December 26, 2000, 5:01 PM — SINCE THE IS organization's inception in the 1960s, predictions of its demise have been outnumbered only by the death wishes of IT users who know all too well the group's hard-earned reputation for being quick to spend, slow to deliver and hopelessly out of touch with business needs.
At least, that's what users perceive to be the case. And the reality of IS's fortunes has always been shaped by the perceptions of internal management, users, the press, the gurus and the analysts. Unfortunately, IS has always stubbornly refused to acknowledge that the best way to combat perceptions is through good marketing of its successes. Instead, IS has always retreated into its culture of self-effacement and quiet hard work, which has done nothing to alleviate perceptions rooted in ignorance or misunderstanding. Yet if the rest of the organization doesn't really understand what IS does, how can it value IS's services?
This long legacy of lousy "brand management" by IS organizations and the frustrated demands of users have snowballed over the years into a more or less constant IS death watch. Users root for their IS departments to get outsourced. CEOs don't see the organization adding any value, while IS employees work long hours delivering long lists of supposedly urgent, but ultimately undervalued, technology projects.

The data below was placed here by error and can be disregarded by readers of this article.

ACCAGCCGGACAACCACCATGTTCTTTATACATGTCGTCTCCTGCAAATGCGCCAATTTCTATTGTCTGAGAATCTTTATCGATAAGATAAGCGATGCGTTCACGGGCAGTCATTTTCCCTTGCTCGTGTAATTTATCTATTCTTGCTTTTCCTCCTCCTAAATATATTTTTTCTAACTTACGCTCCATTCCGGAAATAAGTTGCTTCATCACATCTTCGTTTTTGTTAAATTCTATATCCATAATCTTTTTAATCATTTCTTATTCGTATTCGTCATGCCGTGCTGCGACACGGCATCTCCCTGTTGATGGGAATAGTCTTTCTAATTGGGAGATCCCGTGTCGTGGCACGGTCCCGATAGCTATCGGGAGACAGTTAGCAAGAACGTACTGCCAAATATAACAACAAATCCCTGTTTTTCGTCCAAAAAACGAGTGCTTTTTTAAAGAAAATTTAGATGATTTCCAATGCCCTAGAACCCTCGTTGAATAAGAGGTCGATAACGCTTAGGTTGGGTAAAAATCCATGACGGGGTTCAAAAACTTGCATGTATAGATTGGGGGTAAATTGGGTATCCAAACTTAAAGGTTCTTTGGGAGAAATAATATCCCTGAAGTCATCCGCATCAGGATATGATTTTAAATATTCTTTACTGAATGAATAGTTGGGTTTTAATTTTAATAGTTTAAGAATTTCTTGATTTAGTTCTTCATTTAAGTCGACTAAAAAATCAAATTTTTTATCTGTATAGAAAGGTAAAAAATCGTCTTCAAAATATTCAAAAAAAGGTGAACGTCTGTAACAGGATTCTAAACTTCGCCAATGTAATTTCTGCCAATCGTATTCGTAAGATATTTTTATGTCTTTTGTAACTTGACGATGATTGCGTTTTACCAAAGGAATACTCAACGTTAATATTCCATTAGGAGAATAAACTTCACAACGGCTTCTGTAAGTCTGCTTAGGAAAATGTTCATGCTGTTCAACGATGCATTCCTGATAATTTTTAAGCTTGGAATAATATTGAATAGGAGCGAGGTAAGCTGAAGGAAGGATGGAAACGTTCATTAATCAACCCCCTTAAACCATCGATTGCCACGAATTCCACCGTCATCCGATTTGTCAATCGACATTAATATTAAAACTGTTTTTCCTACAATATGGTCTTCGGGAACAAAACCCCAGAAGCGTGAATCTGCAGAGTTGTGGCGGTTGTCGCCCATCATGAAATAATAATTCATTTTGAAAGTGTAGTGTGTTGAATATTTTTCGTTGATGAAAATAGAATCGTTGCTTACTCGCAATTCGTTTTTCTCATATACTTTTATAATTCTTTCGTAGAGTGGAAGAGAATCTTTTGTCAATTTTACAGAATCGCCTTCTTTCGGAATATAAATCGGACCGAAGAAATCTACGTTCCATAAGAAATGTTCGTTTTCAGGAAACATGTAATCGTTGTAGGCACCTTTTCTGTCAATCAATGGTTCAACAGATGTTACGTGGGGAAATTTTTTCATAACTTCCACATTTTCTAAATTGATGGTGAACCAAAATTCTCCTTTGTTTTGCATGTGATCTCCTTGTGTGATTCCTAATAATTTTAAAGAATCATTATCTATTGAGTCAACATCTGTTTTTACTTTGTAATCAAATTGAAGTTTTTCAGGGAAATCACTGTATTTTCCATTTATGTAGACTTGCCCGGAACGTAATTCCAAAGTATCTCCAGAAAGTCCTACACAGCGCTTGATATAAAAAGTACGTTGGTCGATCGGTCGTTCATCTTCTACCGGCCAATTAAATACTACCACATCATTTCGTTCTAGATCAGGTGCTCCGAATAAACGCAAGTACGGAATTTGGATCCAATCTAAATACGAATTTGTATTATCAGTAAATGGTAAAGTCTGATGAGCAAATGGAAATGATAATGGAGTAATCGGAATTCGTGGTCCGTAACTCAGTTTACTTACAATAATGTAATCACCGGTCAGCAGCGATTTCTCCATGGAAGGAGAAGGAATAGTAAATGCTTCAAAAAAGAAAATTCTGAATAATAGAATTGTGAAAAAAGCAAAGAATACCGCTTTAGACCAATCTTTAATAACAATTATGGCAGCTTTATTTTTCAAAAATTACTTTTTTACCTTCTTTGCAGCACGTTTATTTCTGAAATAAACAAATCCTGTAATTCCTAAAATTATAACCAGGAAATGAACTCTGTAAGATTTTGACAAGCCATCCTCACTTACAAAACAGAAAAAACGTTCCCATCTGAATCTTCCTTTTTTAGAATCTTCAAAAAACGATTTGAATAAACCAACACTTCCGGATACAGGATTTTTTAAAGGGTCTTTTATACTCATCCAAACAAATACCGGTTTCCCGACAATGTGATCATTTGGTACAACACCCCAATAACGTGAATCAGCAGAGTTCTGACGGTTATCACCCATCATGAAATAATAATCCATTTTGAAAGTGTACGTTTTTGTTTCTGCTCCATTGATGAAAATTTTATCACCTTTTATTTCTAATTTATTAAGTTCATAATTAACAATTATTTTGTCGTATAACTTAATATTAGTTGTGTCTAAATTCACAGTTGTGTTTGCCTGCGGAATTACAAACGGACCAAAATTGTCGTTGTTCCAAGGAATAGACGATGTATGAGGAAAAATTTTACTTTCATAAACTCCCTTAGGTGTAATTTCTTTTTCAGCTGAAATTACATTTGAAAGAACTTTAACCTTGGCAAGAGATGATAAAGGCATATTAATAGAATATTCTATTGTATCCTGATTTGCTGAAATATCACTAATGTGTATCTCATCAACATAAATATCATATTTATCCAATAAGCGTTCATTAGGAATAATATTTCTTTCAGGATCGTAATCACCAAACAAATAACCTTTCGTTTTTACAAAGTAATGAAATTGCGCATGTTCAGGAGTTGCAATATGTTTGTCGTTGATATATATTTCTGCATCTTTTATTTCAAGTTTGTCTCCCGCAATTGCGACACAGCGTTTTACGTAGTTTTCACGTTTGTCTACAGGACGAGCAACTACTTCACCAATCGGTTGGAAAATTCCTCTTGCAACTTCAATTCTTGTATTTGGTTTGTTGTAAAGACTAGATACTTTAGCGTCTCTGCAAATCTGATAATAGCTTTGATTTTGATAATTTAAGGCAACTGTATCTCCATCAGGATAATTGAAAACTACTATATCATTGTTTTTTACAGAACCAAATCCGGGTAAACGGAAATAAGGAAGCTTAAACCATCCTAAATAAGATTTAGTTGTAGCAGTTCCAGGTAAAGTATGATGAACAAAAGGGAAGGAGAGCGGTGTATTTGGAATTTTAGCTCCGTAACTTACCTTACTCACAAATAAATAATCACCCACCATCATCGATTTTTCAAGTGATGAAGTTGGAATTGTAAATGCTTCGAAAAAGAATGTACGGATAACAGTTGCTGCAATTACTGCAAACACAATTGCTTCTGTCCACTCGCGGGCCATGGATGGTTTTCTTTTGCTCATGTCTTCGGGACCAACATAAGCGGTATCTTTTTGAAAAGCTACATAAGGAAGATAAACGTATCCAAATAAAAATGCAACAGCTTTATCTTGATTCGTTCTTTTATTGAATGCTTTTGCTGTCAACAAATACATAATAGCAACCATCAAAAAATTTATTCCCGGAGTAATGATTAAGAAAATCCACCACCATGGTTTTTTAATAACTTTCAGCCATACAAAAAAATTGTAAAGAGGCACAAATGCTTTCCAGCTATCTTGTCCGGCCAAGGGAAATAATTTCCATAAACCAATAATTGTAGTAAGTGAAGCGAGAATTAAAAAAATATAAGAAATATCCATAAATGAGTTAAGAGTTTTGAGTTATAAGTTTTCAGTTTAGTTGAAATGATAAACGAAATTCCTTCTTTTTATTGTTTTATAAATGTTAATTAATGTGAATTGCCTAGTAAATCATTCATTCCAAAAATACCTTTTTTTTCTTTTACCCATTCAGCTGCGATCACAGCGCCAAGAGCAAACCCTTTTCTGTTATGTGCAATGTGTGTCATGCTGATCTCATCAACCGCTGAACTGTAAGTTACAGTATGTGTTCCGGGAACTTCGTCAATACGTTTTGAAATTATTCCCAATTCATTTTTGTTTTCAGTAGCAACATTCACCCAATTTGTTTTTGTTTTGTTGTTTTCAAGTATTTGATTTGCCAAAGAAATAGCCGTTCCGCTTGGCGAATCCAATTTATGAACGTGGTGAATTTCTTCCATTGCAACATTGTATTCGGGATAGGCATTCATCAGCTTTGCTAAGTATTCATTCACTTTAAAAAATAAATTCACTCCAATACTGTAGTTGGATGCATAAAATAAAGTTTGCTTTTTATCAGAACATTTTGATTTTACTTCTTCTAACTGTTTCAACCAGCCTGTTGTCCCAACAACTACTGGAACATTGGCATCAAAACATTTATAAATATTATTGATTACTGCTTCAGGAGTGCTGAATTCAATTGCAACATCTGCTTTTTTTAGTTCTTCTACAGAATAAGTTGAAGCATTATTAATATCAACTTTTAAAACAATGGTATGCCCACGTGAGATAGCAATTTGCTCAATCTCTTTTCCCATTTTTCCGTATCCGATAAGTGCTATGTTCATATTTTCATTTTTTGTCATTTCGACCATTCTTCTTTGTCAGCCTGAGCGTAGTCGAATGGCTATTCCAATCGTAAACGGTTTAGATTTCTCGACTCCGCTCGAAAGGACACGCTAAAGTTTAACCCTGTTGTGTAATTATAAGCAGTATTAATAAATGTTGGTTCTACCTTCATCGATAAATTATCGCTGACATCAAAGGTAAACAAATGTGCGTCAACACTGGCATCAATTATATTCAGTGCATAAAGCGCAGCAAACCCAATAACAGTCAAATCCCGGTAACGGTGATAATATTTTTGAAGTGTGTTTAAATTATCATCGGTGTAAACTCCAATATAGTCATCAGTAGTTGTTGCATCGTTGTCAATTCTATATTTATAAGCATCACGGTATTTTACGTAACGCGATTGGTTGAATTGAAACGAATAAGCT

Responsibility for this sorry image paradox sits squarely with the CIO. And now with the possibility and the capability to actually begin to move complex systems out of the depths of IS and into the hands of outsourcers, ASPs, portals and other external providers, it may be too late to sell the virtues of this tarnished brand -- unless CIOs can radically restructure their departments and their messages to the business.
The challenge is extreme and unfair because success depends not just on dealing with current market realities but also on correcting these long-held perceptions -- justified or not -- about the way IS does business. Here are some of those perceptions.
CEOs Don't Believe in Their IS Departments
At a time when chief executives finally seem to get it -- they understand IS's potential as a strategic business driver -- they also betray an alarming lack of confidence in their own IS organizations and leaders. In a recent survey of 650 CEOs and senior business executives worldwide, Compass America, a Reston, Va.-based management consulting firm, found that 75 percent of CEOs expect IS to make a significant or at least an average contribution to bottom-line business results, yet only 25 percent feel IS currently measures up to these expectations.